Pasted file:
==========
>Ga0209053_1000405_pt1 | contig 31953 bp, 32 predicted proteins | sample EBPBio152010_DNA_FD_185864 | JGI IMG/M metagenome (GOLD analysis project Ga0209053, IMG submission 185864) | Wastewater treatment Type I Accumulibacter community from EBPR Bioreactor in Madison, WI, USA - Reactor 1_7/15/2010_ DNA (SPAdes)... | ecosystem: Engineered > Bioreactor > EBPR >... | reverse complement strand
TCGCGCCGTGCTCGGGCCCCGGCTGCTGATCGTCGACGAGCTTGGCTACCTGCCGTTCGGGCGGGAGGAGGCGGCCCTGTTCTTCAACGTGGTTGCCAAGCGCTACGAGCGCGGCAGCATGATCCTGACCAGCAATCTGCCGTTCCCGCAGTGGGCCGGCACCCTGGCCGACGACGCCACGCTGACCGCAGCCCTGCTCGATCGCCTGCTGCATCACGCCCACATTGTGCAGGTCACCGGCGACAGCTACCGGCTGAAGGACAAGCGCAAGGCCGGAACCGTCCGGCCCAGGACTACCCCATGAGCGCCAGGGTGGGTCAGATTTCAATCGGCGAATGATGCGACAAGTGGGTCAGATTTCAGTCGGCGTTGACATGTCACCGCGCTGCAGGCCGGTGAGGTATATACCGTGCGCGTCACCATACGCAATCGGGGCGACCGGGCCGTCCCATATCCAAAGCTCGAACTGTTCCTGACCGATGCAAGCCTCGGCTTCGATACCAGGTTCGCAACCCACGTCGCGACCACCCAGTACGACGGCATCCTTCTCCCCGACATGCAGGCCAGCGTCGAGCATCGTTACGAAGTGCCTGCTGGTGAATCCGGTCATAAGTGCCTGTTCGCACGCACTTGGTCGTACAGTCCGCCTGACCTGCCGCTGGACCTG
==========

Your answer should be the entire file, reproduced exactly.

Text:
>Ga0209053_1000405_pt1 | contig 31953 bp, 32 predicted proteins | sample EBPBio152010_DNA_FD_185864 | JGI IMG/M metagenome (GOLD analysis project Ga0209053, IMG submission 185864) | Wastewater treatment Type I Accumulibacter community from EBPR Bioreactor in Madison, WI, USA - Reactor 1_7/15/2010_ DNA (SPAdes)... | ecosystem: Engineered > Bioreactor > EBPR >... | reverse complement strand
TCGCGCCGTGCTCGGGCCCCGGCTGCTGATCGTCGACGAGCTTGGCTACCTGCCGTTCGGGCGGGAGGAGGCGGCCCTGTTCTTCAACGTGGTTGCCAAGCGCTACGAGCGCGGCAGCATGATCCTGACCAGCAATCTGCCGTTCCCGCAGTGGGCCGGCACCCTGGCCGACGACGCCACGCTGACCGCAGCCCTGCTCGATCGCCTGCTGCATCACGCCCACATTGTGCAGGTCACCGGCGACAGCTACCGGCTGAAGGACAAGCGCAAGGCCGGAACCGTCCGGCCCAGGACTACCCCATGAGCGCCAGGGTGGGTCAGATTTCAATCGGCGAATGATGCGACAAGTGGGTCAGATTTCAGTCGGCGTTGACATGTCACCGCGCTGCAGGCCGGTGAGGTATATACCGTGCGCGTCACCATACGCAATCGGGGCGACCGGGCCGTCCCATATCCAAAGCTCGAACTGTTCCTGACCGATGCAAGCCTCGGCTTCGATACCAGGTTCGCAACCCACGTCGCGACCACCCAGTACGACGGCATCCTTCTCCCCGACATGCAGGCCAGCGTCGAGCATCGTTACGAAGTGCCTGCTGGTGAATCCGGTCATAAGTGCCTGTTCGCACGCACTTGGTCGTACAGTCCGCCTGACCTGCCGCTGGACCTG